A tale of two Haitis—one modern, one historic—deftly intertwine in a novel for teens and adults.
Readers first meet Shorty under the rubble of the recent earthquake, as he struggles to make sense of his past, present and future. Through flashbacks, they learn of his gangster life in a dangerous Port-au-Prince slum, where he searches for his twin sister, Marguerite, after they've been separated by gang violence. In his stressed state, Shorty communes with the spirit of Toussaint l'Ouverture, leader of the slave uprising that ultimately transformed Haiti into the world's first black republic. Lake adeptly alternates chapters between "Now" (post-earthquake) and "Then" (circa turn-of-the-19th century). His minimalist, poetic style reveals respect for vodou culture, as well as startling truths: "In darkness, I count my blessings like Manman taught me. One: I am alive. Two: there is no two." While the images of slavery and slum brutality are not for the faint-hearted, and Shorty's view of humanitarian workers may stir debate, readers will be inspired to learn more about Haiti's complex history. Timed for the second anniversary of the Haitian earthquake, this double-helix-of-a-story explores the nature of freedom, humanity, survival and hope.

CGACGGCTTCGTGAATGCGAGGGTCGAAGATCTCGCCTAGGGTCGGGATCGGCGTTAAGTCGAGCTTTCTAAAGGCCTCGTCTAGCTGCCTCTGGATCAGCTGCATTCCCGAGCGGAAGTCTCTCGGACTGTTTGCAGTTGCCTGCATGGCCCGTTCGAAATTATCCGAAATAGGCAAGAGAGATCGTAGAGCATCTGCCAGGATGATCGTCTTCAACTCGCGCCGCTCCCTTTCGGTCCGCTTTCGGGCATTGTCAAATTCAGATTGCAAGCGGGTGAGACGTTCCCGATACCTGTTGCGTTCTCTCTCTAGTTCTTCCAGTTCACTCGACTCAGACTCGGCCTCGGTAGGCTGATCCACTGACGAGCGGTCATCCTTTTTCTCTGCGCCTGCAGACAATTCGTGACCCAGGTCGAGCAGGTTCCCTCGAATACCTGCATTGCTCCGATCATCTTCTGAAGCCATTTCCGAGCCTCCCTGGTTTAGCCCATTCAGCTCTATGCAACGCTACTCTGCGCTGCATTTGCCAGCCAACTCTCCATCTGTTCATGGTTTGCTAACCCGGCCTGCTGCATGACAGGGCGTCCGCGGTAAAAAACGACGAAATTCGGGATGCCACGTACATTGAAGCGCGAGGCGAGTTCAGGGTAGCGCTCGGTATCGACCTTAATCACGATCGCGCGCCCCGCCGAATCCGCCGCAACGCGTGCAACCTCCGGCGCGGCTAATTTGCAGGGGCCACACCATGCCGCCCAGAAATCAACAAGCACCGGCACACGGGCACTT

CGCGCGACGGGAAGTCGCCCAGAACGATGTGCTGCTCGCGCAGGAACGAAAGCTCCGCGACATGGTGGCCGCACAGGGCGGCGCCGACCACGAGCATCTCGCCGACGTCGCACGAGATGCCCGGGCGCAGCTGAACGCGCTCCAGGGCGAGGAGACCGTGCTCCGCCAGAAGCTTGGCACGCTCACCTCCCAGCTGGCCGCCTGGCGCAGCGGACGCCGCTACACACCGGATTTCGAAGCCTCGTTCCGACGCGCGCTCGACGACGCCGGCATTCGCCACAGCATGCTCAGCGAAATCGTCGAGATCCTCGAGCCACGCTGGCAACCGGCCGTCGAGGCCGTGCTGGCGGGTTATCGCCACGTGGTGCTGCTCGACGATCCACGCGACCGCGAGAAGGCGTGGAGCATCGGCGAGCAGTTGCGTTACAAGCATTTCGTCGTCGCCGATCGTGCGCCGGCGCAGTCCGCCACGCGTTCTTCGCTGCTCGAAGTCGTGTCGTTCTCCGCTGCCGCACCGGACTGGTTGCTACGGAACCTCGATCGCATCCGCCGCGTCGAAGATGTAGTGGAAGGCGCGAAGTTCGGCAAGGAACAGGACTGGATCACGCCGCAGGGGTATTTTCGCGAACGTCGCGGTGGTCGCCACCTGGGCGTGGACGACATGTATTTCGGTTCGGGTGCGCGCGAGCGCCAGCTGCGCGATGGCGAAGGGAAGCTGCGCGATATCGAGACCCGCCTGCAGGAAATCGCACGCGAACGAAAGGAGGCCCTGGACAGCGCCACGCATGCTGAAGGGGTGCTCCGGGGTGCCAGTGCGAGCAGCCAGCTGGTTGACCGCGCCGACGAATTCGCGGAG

Read full book review >